Without such tools like IDEs or continuous integration servers we can’t fully use the advantages that reliable tests can offer us. In moment of writing this article there is an IntelliJ IDEA plugin available and, for some time, for Eclipse too. Besides, we can run easyb scenarios with Apache Ant, Maven or from command line.


Obviously, easyb is not the only one working on JVM tool for writing tests according to behaviour-driven development. Here is the list of a few others:


In this article I've presented very interesting alternative used to writing tests, which is a behaviour-driven development and also easyb. It allows you to concentrate on requirements and write tests in such a way so they could be easy to understand even for people without IT experience. Of course, possibilities of scenario implementation provided by easyb are much wider than described. In this article only most important features and functions have been introduced. I keenly recommend to visit sites linked in the section Sources, but, what's more important, to experiment oneself. Very good use, which emphasize advantages of easyb, are user interface functional tests. Thanks to scenarios the description of interaction between user and application looks very natural. In pair with some convenient library emulating actions of user with web browser, easyb is really an interesting solution, but this is a subject for another article.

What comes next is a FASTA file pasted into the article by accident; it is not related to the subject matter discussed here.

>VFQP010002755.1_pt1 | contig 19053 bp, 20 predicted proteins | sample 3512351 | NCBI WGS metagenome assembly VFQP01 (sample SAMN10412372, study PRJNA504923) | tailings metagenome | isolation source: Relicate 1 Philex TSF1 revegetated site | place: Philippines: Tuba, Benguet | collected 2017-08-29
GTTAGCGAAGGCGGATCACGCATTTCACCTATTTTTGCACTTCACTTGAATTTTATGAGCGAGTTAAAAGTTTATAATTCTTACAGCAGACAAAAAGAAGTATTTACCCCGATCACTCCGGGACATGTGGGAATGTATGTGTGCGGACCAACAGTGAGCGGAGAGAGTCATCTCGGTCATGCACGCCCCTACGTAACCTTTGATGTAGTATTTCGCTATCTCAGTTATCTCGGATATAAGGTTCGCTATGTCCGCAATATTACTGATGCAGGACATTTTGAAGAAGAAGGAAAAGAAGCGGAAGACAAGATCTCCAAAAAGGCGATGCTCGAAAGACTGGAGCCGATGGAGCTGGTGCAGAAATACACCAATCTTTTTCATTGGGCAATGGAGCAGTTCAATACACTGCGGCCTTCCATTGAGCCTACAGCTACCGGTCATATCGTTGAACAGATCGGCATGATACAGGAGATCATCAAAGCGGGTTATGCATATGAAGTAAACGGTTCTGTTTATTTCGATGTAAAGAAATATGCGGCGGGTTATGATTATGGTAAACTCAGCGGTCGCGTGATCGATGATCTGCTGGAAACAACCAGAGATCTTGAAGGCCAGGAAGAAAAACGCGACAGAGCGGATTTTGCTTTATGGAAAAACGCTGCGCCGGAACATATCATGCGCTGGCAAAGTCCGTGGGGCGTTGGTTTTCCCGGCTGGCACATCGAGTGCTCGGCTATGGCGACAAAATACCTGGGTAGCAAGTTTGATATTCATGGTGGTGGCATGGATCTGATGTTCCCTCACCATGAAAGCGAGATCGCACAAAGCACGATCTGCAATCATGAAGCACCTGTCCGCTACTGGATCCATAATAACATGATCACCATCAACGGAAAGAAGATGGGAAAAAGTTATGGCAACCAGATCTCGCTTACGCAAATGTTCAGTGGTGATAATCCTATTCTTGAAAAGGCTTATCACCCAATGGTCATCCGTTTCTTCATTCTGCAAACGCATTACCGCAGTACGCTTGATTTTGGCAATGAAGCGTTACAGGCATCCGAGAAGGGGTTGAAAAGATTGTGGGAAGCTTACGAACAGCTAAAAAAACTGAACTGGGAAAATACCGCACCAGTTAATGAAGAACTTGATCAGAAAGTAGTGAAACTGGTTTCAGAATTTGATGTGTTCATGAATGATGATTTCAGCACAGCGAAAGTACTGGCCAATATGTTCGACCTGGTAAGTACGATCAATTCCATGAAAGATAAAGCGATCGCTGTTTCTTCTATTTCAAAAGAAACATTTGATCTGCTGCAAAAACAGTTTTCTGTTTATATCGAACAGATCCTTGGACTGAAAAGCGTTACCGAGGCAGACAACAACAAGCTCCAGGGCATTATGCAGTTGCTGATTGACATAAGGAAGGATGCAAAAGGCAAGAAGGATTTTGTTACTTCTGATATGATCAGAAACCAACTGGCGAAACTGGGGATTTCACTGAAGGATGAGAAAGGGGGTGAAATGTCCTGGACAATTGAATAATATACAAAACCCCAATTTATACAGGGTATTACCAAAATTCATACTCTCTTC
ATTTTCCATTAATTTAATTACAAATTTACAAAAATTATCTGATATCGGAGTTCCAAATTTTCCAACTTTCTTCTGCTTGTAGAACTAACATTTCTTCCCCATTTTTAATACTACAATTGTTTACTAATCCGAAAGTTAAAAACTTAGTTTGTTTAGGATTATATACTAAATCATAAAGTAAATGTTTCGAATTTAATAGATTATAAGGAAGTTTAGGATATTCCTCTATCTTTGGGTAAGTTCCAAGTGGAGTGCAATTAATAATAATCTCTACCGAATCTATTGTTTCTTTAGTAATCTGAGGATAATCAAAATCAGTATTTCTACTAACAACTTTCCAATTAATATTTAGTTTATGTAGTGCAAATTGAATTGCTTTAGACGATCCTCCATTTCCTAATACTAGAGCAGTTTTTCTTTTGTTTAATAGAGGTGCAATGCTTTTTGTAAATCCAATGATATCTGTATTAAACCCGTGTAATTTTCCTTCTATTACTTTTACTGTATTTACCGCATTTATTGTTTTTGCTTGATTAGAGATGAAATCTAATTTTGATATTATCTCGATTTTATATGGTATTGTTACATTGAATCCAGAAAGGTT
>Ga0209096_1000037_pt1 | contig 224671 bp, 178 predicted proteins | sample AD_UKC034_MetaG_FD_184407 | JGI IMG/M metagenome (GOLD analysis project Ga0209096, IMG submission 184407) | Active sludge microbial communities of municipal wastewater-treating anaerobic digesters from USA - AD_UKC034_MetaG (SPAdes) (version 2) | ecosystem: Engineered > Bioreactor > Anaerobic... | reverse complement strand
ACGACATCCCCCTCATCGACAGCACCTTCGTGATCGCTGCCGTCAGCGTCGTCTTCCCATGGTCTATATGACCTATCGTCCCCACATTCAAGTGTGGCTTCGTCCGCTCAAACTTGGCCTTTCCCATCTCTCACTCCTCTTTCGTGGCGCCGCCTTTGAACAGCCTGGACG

Translated by: Mirosław Pluta (